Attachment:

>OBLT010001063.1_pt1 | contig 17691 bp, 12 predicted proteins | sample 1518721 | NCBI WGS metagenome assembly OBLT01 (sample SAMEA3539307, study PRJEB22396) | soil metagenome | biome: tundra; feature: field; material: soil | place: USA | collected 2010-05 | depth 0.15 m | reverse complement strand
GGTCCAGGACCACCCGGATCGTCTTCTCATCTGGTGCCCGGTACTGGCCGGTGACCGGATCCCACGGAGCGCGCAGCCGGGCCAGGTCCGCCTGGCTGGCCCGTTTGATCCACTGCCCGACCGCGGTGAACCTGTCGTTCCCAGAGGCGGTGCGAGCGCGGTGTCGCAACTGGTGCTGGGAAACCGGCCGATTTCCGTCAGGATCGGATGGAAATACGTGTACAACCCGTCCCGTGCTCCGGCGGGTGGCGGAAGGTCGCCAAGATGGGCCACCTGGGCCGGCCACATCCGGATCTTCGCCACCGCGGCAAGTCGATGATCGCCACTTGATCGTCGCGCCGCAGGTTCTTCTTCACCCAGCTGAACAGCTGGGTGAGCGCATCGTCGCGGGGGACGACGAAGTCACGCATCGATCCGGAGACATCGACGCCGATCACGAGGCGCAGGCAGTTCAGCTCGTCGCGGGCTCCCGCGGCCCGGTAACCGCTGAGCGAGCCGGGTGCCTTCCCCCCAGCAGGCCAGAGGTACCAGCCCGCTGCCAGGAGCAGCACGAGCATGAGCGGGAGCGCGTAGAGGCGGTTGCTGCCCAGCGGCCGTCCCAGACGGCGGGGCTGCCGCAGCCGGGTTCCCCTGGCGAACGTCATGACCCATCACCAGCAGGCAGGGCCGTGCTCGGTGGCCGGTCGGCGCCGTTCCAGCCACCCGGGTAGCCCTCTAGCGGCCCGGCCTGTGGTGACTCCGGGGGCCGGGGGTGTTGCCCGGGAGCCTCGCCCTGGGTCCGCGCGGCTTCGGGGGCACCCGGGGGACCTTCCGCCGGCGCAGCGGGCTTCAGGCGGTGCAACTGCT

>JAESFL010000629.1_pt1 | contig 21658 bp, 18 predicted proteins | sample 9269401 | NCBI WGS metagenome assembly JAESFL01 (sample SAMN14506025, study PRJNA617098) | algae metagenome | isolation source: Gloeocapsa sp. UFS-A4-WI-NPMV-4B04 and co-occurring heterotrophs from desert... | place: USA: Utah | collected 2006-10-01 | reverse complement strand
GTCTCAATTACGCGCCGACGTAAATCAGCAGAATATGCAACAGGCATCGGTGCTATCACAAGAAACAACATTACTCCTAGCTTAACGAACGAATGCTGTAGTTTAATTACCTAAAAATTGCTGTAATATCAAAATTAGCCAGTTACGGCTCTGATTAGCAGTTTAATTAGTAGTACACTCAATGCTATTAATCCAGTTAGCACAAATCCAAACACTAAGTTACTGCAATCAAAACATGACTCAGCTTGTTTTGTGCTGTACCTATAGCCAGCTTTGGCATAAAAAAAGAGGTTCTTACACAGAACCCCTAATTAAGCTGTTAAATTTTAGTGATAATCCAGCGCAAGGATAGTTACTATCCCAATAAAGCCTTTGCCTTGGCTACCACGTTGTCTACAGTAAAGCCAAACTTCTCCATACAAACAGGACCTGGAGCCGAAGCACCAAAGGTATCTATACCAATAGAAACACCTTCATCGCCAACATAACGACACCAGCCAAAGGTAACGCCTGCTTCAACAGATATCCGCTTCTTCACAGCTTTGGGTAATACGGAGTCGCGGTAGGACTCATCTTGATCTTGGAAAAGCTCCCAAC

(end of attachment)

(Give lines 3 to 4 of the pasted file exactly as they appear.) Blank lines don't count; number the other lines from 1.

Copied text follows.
>JAESFL010000629.1_pt1 | contig 21658 bp, 18 predicted proteins | sample 9269401 | NCBI WGS metagenome assembly JAESFL01 (sample SAMN14506025, study PRJNA617098) | algae metagenome | isolation source: Gloeocapsa sp. UFS-A4-WI-NPMV-4B04 and co-occurring heterotrophs from desert... | place: USA: Utah | collected 2006-10-01 | reverse complement strand
GTCTCAATTACGCGCCGACGTAAATCAGCAGAATATGCAACAGGCATCGGTGCTATCACAAGAAACAACATTACTCCTAGCTTAACGAACGAATGCTGTAGTTTAATTACCTAAAAATTGCTGTAATATCAAAATTAGCCAGTTACGGCTCTGATTAGCAGTTTAATTAGTAGTACACTCAATGCTATTAATCCAGTTAGCACAAATCCAAACACTAAGTTACTGCAATCAAAACATGACTCAGCTTGTTTTGTGCTGTACCTATAGCCAGCTTTGGCATAAAAAAAGAGGTTCTTACACAGAACCCCTAATTAAGCTGTTAAATTTTAGTGATAATCCAGCGCAAGGATAGTTACTATCCCAATAAAGCCTTTGCCTTGGCTACCACGTTGTCTACAGTAAAGCCAAACTTCTCCATACAAACAGGACCTGGAGCCGAAGCACCAAAGGTATCTATACCAATAGAAACACCTTCATCGCCAACATAACGACACCAGCCAAAGGTAACGCCTGCTTCAACAGATATCCGCTTCTTCACAGCTTTGGGTAATACGGAGTCGCGGTAGGACTCATCTTGATCTTGGAAAAGCTCCCAAC